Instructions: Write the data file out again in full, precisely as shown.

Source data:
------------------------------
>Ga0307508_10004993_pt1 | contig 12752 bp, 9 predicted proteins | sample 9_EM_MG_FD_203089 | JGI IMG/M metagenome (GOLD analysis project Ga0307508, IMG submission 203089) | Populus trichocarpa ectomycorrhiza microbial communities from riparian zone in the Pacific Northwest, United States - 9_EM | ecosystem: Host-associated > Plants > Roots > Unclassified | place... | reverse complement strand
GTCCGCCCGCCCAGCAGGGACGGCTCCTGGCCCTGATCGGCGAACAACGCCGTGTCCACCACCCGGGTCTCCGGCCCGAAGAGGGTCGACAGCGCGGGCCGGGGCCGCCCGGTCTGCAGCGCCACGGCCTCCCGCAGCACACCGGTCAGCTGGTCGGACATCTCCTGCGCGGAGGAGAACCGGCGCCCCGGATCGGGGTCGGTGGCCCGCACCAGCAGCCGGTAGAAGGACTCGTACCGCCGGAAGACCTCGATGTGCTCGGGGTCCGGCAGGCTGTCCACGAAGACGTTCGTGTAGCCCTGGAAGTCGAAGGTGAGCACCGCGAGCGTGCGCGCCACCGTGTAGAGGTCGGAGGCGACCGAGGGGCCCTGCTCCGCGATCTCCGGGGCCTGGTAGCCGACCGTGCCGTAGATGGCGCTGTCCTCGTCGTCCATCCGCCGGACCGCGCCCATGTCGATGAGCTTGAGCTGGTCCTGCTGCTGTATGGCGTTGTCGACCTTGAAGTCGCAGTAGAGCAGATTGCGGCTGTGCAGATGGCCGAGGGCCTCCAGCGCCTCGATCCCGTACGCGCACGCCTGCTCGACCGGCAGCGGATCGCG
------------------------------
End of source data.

>Ga0307508_10004993_pt1 | contig 12752 bp, 9 predicted proteins | sample 9_EM_MG_FD_203089 | JGI IMG/M metagenome (GOLD analysis project Ga0307508, IMG submission 203089) | Populus trichocarpa ectomycorrhiza microbial communities from riparian zone in the Pacific Northwest, United States - 9_EM | ecosystem: Host-associated > Plants > Roots > Unclassified | place... | reverse complement strand
GTCCGCCCGCCCAGCAGGGACGGCTCCTGGCCCTGATCGGCGAACAACGCCGTGTCCACCACCCGGGTCTCCGGCCCGAAGAGGGTCGACAGCGCGGGCCGGGGCCGCCCGGTCTGCAGCGCCACGGCCTCCCGCAGCACACCGGTCAGCTGGTCGGACATCTCCTGCGCGGAGGAGAACCGGCGCCCCGGATCGGGGTCGGTGGCCCGCACCAGCAGCCGGTAGAAGGACTCGTACCGCCGGAAGACCTCGATGTGCTCGGGGTCCGGCAGGCTGTCCACGAAGACGTTCGTGTAGCCCTGGAAGTCGAAGGTGAGCACCGCGAGCGTGCGCGCCACCGTGTAGAGGTCGGAGGCGACCGAGGGGCCCTGCTCCGCGATCTCCGGGGCCTGGTAGCCGACCGTGCCGTAGATGGCGCTGTCCTCGTCGTCCATCCGCCGGACCGCGCCCATGTCGATGAGCTTGAGCTGGTCCTGCTGCTGTATGGCGTTGTCGACCTTGAAGTCGCAGTAGAGCAGATTGCGGCTGTGCAGATGGCCGAGGGCCTCCAGCGCCTCGATCCCGTACGCGCACGCCTGCTCGACCGGCAGCGGATCGCG